I left the river that day having caught nothing, but elated by the experience. (And I never did fall in, so you could say the day was at least a 75 percent success.) In fact, I had so much fun that I hoped to fly fish again soon with my father, who has been a casual enthusiast of the sport for some time. But winter set in, and it was late March before we were able to take our rods out–not to a nearby river, which still would have been a bit too cold for our tastes–but to my parents’ backyard pond. As he readied his rod—tying the tippet onto the leader, which in turn is connected to the line—Dad observed something similar to what I’d heard from Paul that day in October: “Catching a fish is not all the enjoyment of fly fishing. Part of it is the process.”
Of course, with several months passed since my first try, my casts were still far from polished. If there’s one true thing about fly fishing, it’s that it’s like almost everything else: practice makes perfect, and the more frequently and regularly you do it, the quicker you’ll improve. Dad gave me some pointers, and he told me about fishing the Caney Fork, the Piney, the Buffalo. Again, no fish found our lines—but it hardly mattered. For a few minutes, we stepped away from the demands of our busy lives, and into the flow of the natural world – our worries cast away from us.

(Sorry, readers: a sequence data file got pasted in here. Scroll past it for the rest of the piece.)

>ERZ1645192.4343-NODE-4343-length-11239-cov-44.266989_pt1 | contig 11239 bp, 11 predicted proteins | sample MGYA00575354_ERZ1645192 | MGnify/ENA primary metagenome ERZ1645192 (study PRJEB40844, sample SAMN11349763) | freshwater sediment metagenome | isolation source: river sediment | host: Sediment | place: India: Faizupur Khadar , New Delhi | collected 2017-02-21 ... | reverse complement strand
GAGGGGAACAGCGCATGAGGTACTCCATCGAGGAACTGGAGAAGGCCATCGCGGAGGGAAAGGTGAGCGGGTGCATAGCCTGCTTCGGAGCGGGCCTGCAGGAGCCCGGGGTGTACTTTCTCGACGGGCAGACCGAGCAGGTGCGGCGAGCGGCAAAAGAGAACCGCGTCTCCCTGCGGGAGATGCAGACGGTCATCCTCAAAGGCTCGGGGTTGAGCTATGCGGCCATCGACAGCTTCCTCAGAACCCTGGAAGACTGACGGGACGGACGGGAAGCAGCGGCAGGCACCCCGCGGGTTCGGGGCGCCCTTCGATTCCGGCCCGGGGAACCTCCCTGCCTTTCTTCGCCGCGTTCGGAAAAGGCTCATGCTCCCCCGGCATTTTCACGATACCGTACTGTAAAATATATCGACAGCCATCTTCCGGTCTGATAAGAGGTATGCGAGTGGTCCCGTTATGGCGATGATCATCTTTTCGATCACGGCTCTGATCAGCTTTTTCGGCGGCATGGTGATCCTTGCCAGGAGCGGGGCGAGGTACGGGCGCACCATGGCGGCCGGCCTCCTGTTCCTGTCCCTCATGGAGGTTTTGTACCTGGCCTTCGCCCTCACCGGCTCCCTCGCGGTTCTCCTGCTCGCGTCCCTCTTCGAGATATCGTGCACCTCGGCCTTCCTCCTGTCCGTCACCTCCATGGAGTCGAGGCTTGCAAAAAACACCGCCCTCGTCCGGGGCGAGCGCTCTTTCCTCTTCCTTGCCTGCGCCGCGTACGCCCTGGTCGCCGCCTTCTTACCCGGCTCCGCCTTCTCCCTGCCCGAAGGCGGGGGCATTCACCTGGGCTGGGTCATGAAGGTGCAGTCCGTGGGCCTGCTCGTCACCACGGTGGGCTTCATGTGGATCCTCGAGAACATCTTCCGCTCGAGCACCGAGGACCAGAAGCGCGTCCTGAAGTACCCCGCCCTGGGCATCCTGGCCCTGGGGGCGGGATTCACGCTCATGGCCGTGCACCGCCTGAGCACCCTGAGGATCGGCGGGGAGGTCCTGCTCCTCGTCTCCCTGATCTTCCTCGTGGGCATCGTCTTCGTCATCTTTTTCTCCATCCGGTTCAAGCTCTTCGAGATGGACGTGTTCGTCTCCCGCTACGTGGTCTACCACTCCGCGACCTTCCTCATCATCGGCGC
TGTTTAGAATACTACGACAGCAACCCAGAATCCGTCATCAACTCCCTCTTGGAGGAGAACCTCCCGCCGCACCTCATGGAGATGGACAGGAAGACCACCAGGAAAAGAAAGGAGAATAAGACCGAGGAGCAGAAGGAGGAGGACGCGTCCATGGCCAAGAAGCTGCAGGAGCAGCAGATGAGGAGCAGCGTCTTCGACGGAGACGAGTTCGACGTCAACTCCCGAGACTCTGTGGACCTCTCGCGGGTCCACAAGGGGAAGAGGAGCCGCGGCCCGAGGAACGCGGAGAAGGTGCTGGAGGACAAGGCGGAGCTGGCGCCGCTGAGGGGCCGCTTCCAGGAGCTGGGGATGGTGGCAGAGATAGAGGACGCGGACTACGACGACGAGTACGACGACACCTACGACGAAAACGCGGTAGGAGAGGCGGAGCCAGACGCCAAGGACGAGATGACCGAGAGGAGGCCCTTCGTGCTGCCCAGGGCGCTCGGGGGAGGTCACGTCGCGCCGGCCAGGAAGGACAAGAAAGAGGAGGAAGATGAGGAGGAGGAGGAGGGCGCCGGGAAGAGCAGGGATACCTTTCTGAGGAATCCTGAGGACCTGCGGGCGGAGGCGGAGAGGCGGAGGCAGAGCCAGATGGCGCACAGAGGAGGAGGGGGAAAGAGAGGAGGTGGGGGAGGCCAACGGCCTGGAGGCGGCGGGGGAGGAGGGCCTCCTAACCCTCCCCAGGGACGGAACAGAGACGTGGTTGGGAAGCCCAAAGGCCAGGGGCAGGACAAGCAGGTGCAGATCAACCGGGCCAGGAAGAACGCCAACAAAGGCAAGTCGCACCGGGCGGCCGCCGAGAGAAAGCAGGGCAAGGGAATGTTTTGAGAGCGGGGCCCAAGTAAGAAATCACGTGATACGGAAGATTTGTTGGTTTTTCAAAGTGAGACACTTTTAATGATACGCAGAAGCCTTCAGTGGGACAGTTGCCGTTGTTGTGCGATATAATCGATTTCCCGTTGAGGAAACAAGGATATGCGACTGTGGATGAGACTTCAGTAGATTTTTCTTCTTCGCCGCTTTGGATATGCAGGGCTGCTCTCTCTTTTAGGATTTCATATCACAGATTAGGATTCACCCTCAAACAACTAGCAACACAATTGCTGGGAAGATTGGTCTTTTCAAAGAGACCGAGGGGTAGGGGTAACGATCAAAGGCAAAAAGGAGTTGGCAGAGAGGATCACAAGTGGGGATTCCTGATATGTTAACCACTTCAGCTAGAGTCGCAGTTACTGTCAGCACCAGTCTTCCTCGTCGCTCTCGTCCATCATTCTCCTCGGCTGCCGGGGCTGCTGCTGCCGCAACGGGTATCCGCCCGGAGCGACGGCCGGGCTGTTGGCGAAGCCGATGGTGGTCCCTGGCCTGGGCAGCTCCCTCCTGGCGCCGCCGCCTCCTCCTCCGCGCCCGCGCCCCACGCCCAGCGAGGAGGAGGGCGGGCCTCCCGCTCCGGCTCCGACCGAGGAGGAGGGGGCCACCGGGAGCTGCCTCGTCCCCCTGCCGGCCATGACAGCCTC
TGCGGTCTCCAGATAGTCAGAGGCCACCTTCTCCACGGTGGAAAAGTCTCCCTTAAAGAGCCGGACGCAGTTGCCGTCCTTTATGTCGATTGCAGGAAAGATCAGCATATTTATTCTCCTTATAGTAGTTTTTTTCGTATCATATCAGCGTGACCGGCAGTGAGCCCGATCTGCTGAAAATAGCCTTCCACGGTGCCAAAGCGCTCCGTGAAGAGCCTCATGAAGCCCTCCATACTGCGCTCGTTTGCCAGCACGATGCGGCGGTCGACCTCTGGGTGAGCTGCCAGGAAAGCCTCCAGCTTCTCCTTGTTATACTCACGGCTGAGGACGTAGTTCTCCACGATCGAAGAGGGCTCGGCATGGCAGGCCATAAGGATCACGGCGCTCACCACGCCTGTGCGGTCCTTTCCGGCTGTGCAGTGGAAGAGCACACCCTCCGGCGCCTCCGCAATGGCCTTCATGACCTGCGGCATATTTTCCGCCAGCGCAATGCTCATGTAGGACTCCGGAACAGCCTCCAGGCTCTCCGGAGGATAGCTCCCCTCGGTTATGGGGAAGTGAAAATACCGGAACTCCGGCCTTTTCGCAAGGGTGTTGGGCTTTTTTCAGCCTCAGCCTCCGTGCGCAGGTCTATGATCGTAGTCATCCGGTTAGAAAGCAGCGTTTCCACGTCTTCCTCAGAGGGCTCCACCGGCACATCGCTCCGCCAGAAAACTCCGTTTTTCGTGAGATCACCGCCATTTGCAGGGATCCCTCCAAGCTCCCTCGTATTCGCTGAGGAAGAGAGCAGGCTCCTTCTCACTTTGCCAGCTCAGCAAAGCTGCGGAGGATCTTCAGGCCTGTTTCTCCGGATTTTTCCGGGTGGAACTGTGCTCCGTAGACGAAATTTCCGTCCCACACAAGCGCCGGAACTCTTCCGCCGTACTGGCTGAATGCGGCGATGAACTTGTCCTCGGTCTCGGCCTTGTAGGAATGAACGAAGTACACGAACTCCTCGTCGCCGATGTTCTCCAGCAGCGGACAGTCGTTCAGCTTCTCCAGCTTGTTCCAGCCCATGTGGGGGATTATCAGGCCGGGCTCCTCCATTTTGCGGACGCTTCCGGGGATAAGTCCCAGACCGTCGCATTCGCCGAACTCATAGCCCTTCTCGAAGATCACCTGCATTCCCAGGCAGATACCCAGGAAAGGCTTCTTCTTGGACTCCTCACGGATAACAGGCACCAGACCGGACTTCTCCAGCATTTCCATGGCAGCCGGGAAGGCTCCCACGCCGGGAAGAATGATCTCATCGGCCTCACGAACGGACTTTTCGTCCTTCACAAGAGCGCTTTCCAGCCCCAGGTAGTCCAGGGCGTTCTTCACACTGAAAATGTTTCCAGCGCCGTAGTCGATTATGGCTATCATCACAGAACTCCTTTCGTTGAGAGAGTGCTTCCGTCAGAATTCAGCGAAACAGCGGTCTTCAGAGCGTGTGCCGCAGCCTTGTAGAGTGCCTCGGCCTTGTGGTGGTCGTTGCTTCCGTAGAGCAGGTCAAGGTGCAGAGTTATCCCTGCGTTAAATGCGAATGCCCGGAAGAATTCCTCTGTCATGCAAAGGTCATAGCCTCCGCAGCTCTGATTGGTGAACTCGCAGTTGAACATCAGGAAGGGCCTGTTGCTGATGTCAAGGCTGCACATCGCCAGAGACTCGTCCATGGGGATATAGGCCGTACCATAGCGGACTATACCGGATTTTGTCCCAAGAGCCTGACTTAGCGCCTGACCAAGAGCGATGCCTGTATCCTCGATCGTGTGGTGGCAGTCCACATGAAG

DOs and DON’T’S
Do take some lessons with a guide before you fish on your own. A casting lesson on dry land is a good idea.
Don’t feel like you have to shell out big bucks on a fly rod. Orvis casting instructor Tom Brown says very good rods can be bought for $100–$200. (An $800 rod, however, is the difference between good and great.)
Don’t mistake fly fishing for a “guy thing.” The number of women fly fishers is growing much more rapidly than fly fishing men, Brown says. Visit www.intlwomenflyfishers.org for lots of info just for female fly fishers.
Do study the flora and fauna of the places you’ll be fishing, and bring binoculars for wildlife spotting. Good fly fishers are experts on the ecology of the rivers they fish.
Do walk softly when approaching the edge of still water. Fish can be spooked by your footsteps.
Do keep your casting practice sessions short: 30–45 minutes. Orvis experts recommend frequent but brief practice sessions, rather than long ones.
Don’t squeeze the fly rod handle too tightly. No white knuckles! Just a gentle pressure, thumb facing forward, parallel to your rod.
WHAT TO WEAR
Sunglasses, preferably polarized
Sunscreen and lip balm with SPF
A hat with a brim
Long wool socks
Waders, wading boots and booties, if you’re going to be wading